As director of photography on Ren: The Girl with the Mark season one, it was my job to achieve a high technical and creative quality for the show’s images. This meant selecting equipment and collaborating with director Kate Madison to determine the camera angles and movements. But perhaps the biggest part of the DP’s job on set is to design the lighting.
Season one was set mostly outdoors in daylight, so often we were in the hands of Mother Nature, at least for wide shots. Once the camera moved closer, however, I was able to mould the light to help define the characters. I gave Ren, who is young and innocent, an even, shadowless look by placing a reflector under her face whenever possible. I wanted a more contrasty, mysterious look for tougher characters, so I often used an LED panel to give Karn or Lyanna a hard side-light, and let Hunter’s eyes fall into shadow.
For night exteriors, like those in the forest which open the series, or the closing moments in the village, I adopted a classic cinematic approach. I placed our largest lamp, a 2.5KW HMI (arc light), at the rear of the scene to backlight everything with “moonlight”. I then peppered pools of light where necessary to highlight the action.
Motivation is key in film lighting. Any light I set up should represent a realistic source of light – sun, moon, fire, ambient skylight – coming from a believable direction. This meant collaborating with designer Christopher Dane and other members of the art department to position braziers, candles or windows where they would best light the cast. For example, when the Master and his archers open fire on the fleeing Ren and Hunter, the braziers in the street have been carefully positioned and then supplemented by powerful electric lights just off camera.
The fire in Ren’s living room was almost entirely created with artificial light. Apart from a few close-ups, the off-camera fire was an 800W lamp. By bouncing the light off a gold reflector, wiggled continuously by one of the crew, a convincing firelight effect was achieved. In other scenes, small but powerful spotlights or hidden rows of 100W bulbs on dimmers simulated candlelight.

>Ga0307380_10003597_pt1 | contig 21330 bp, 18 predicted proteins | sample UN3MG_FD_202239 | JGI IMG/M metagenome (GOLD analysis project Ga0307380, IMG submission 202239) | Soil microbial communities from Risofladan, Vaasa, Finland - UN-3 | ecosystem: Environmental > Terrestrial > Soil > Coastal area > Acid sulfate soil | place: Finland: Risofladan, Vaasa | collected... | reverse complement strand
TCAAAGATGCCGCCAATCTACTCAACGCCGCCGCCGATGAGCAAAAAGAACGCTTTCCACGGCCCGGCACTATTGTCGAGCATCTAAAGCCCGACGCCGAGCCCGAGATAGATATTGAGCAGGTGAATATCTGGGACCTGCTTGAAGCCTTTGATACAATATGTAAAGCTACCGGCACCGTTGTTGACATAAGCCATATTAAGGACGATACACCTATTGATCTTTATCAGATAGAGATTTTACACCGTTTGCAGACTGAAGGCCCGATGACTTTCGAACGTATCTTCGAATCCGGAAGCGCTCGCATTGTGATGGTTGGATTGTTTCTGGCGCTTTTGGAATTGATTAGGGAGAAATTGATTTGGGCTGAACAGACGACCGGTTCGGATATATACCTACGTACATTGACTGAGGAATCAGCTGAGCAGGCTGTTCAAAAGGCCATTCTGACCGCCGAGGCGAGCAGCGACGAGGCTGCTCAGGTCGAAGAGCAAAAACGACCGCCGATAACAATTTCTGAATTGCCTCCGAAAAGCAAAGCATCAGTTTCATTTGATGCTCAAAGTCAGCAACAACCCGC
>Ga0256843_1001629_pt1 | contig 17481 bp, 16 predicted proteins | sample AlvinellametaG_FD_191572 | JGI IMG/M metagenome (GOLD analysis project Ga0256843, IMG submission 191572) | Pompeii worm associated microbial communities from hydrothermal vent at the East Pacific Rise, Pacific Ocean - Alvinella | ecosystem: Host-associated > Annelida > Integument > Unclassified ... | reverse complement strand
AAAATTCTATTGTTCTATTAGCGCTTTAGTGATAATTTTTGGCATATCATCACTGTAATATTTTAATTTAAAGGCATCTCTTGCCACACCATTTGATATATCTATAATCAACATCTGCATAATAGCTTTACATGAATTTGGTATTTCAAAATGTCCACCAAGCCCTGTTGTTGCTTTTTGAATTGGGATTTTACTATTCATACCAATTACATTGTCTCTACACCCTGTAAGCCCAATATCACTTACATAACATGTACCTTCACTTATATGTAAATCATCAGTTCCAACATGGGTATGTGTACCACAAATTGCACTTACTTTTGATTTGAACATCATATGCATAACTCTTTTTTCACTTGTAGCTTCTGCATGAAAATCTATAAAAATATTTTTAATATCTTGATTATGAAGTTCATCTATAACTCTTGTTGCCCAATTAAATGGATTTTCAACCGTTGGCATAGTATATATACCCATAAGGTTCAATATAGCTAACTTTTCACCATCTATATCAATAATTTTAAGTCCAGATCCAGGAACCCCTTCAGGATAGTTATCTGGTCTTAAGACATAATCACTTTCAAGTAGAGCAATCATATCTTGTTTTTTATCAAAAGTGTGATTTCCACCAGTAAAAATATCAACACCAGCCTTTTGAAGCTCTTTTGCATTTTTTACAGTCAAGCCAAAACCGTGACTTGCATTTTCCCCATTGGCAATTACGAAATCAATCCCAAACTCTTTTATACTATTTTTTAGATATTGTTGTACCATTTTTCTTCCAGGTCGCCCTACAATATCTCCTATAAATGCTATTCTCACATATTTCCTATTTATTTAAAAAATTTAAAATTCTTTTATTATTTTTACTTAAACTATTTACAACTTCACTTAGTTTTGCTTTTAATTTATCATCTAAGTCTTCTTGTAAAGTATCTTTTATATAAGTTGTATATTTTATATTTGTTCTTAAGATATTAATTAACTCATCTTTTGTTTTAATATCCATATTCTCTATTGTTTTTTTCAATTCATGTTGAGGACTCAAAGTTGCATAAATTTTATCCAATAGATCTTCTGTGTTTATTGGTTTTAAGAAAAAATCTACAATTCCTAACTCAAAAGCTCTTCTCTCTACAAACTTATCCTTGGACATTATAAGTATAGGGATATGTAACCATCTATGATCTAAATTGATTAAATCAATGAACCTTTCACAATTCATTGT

Of course, the main light source in any indoor daytime scene is sun shining through windows. As already mentioned, sources should be believable, but in a fantasy show there is a certain amount of dramatic license. So the angles of the “sunlight” shining in are not always in keeping with the time of day, but rather I chose them to produce the most magical effect.
Usually I supplemented the hard sunlight with softer, indirect “daylight” simulated by a Kino Flo, a bank of fluorescent tubes specially coated to give an accurate daylight colour. This approach allowed me – with the addition of smoke – to get a hot shaft of hard light that would be a strong graphical element in the image and give a definite fantasy feel, but at the same time illuminate the cast’s faces with a softer, more flattering light. As Ren argues with her father in episode two, for example, the detail in the set and costume is brought out by the harsh, raking “sunlight”, while from the neck up she is lit only by the softer light.
As I look to the future of Ren, there are many exciting possibilities for the cinematography. In the intervening four years, camera sensitivity has progressed to the point where scenes can be lit only by real candlelight – as seen in the BBC’s Wolf Hall, for example. Our characters will progress too, calling for different lighting approaches to reflect who they will become, and of course a whole new array of locations will be visited, each requiring its own style of lighting to give it character too.
If you’re as excited as I am about the future of the series, please consider signing up to our new mailing list, and encouraging your friends, family and followers to do the same. Every sign-up gets us closer to our goal of 5,000 which will enable us to begin funding the second season.